The Maritime History of the Great Lakes
Daily News (Kingston, ON), June 8, 1876

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p.2 The Centennial Yacht

As announced yesterday the Countess of Dufferin arrived in the harbour in the afternoon, and was visited by a large number of persons. The following is a description of the vessel: She is 107 feet long over all, 24 feet beam, and will only draw six feet and a half when in racing trim. Her mainmast is 65, and her topmast 80 feet long. She carries a main boom 55 feet in length, and will spread nearly 4,000 yards of canvass. She has plenty of shear, and is the handsomest yacht that we ever saw. Her hull is painted black, and her decks of a light straw colour. She will probably be in full sailing trim next week. Her internal arrangements are very good; the main saloon is of moderate size, and surrounded by curtained berths; she is 221 tons register, but is so sharp fore and aft as to make her room less available; however, she will accommodate forty-eight in her cabin. Her counters are pared away very much, and her stern overhangs 11 feet. The Countess will be hauled out tomorrow on the Marine Railway, where she will undergo some alterations and improvements. Her canvass, which has been made by Oldrieve and Horn, will be completed, and a heavier mainmast will be put into her. On Saturday she will be launched and will probably be towed down to Montreal that evening. Yesterday afternoon a number of gentlemen enjoyed a trip on the yacht in the harbour. Vice-Commodore Gifford and Captain Cuthbert are very obliging to visitors. Mr. Barrett, of the Mail, has taken his quarters on board, and as representative of our enterprising contemporary he will proceed to New York on the yacht.

Marine Notes

The harbour is quiet, and arrivals are scarce, there being none to report. Several vessels were expected this afternoon.

G.M. Millar & Co. - The barge Minnie left for Prescott with 120 tons of phosphate.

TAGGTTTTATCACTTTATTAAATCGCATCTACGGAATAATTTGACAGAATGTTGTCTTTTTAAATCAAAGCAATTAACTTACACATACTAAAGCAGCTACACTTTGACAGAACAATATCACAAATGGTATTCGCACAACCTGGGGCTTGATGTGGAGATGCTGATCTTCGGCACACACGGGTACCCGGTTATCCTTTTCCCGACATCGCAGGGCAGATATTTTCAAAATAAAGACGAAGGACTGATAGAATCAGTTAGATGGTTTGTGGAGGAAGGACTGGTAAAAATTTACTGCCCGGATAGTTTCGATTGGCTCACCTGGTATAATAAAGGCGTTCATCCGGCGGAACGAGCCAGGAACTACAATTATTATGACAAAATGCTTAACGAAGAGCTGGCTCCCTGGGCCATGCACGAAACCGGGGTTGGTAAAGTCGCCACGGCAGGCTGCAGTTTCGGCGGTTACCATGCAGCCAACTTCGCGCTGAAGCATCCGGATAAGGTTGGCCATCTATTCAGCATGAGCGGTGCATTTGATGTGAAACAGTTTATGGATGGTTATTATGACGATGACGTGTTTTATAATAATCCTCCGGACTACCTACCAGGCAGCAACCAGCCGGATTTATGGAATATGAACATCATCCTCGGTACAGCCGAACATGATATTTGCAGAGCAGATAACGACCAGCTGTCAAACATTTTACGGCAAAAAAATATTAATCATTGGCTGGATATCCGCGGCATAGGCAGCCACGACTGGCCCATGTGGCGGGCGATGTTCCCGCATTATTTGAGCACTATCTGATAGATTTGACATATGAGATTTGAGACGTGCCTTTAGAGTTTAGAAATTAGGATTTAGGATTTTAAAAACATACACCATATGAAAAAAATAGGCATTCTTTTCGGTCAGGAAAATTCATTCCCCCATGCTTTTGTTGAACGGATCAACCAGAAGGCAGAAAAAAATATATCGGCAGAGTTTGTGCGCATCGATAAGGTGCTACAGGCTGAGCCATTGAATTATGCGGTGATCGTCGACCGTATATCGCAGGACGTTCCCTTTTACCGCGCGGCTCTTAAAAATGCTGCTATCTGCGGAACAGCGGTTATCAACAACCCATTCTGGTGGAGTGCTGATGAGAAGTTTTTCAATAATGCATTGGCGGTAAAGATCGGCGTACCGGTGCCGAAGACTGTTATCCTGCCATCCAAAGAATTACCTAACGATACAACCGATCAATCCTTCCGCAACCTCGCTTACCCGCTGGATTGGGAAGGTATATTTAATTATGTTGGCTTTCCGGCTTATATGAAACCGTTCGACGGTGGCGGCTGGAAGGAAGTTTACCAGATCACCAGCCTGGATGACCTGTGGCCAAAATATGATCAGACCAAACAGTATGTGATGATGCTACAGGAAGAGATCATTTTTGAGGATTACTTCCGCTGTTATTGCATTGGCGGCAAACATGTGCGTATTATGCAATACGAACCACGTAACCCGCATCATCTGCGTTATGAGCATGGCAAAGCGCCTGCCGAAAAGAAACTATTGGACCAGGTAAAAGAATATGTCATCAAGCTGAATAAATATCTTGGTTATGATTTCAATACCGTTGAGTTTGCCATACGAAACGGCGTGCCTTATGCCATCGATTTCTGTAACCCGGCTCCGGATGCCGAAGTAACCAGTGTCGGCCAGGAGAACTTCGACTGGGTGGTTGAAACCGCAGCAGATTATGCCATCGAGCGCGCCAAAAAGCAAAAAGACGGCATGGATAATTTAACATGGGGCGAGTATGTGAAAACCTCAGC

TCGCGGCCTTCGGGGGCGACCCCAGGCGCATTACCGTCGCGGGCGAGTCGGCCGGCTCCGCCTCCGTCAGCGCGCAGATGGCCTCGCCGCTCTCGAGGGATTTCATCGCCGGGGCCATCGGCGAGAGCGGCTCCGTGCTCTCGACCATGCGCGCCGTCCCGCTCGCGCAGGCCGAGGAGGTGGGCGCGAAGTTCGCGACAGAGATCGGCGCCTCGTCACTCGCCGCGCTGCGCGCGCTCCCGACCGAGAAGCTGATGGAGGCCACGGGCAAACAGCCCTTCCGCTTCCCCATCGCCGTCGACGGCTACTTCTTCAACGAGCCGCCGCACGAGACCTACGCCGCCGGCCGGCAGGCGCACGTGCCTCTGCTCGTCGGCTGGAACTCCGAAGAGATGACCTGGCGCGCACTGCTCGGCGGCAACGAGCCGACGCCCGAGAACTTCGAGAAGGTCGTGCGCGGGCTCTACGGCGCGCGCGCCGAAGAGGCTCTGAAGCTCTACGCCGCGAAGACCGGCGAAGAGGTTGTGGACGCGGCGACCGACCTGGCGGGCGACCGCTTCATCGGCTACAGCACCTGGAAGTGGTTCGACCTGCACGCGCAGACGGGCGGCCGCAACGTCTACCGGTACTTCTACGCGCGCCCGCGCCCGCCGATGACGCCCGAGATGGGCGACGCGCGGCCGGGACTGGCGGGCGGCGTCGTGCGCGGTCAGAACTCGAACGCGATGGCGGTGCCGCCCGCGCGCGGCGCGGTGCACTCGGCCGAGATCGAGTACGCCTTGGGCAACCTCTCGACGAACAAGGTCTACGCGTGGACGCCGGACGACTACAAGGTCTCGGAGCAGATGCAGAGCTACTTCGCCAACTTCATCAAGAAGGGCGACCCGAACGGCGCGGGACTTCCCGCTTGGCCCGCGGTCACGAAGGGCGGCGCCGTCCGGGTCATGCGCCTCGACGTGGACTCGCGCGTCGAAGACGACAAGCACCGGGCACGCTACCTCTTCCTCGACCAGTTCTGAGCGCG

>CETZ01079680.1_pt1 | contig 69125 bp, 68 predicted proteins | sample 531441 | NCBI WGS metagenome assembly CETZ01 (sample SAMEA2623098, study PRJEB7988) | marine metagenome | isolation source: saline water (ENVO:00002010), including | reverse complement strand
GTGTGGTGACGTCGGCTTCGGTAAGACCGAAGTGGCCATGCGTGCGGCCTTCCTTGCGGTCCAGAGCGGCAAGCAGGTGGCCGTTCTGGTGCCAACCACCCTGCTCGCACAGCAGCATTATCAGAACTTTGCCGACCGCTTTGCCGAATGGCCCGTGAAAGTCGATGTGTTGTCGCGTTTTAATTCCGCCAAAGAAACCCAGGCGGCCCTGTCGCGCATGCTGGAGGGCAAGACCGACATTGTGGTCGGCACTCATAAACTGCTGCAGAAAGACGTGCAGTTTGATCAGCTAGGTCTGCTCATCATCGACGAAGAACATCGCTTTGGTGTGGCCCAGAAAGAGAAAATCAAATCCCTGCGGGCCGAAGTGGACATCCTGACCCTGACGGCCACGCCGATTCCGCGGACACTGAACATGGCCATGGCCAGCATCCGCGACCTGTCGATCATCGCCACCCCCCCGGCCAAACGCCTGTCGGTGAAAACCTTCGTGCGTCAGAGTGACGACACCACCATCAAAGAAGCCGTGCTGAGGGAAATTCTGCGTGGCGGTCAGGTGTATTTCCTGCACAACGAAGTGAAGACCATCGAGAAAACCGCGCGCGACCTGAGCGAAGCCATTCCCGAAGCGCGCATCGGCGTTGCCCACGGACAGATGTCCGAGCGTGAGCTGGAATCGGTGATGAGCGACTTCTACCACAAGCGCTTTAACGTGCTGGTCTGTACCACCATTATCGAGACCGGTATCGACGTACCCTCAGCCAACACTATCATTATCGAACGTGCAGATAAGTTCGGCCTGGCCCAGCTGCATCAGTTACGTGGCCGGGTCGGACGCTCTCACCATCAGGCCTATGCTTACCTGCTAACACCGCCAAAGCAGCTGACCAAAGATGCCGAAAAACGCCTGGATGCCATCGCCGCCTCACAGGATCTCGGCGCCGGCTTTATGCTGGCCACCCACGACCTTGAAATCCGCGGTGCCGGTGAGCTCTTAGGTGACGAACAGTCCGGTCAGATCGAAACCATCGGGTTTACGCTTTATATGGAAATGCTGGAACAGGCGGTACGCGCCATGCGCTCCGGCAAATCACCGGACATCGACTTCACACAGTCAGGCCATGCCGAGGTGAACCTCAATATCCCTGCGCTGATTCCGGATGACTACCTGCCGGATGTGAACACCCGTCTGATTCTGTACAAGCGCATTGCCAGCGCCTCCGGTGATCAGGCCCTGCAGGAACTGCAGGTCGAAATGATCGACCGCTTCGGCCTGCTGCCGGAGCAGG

Montreal Transportation Company - The tug Bronson arrived with the barges Harvest, Lorne, Toronto, Dalhousie, Glengarry, Kinghorn and Toledo. She left this afternoon with the Toledo 20,000 bush. wheat; Toronto, 18,882 bush. corn and 3,300 bush. wheat. The tug Glide arrived with the barges Cleveland and Cayuga with 1,170 tons of coal for Montreal.

Swift's Dock - The Corsican called from Hamilton, the Oswego Belle from Oswego, the Corinthian from Hamilton, the Dromedary from Hamilton and the Nile from Ogdensburg.

The schr. Magdala has been loaded with iron ore at the Grand Trunk Railway.

The tug Franklin arrived up the river with the barge Milwaukee, which struck in the Narrows a few days ago, and was grounded in Alexandria Bay. The Milwaukee has about 16,000 bushels wheat damaged.

Port Colborne, June 7th - Up - schrs. Emerald, Collinsby, Sault Ste. Marie, light; E. Murton, Hamilton, Cleveland, do.; props. America, Toronto, Toledo, do.; Acadia, Hamilton, do., do.; Buckeye, Ogdensburg, Cleveland, gen. cargo.

Down - schrs. M. Bond, Chicago, Kingston, corn; Fellowcraft, Muskegon, Quebec, lumber; Grace Amelia, do., do., do.; A.J. Dewey, Chicago, Kingston, corn; Sligo, Presque Isle, do., timber; St. Lawrence, Sault Ste. Marie, do., timber; tug Favourite of Detroit, Muskegon, Quebec; prop. L. Shickluna, Toledo, Montreal, gen. cargo.

In Harbour - schrs. Union, Russian, Cataract, prop. Buckeye.

Collinsby, June 7th - Arrivals - T.R. Merritt. Departures - Albatross, D. Freeman, Laura, Belle.

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June 8, 1876
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Rick Neilson
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Public domain: Copyright has expired according to the applicable Canadian or American laws. No restrictions on use.
Maritime History of the Great Lakes
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Daily News (Kingston, ON), June 8, 1876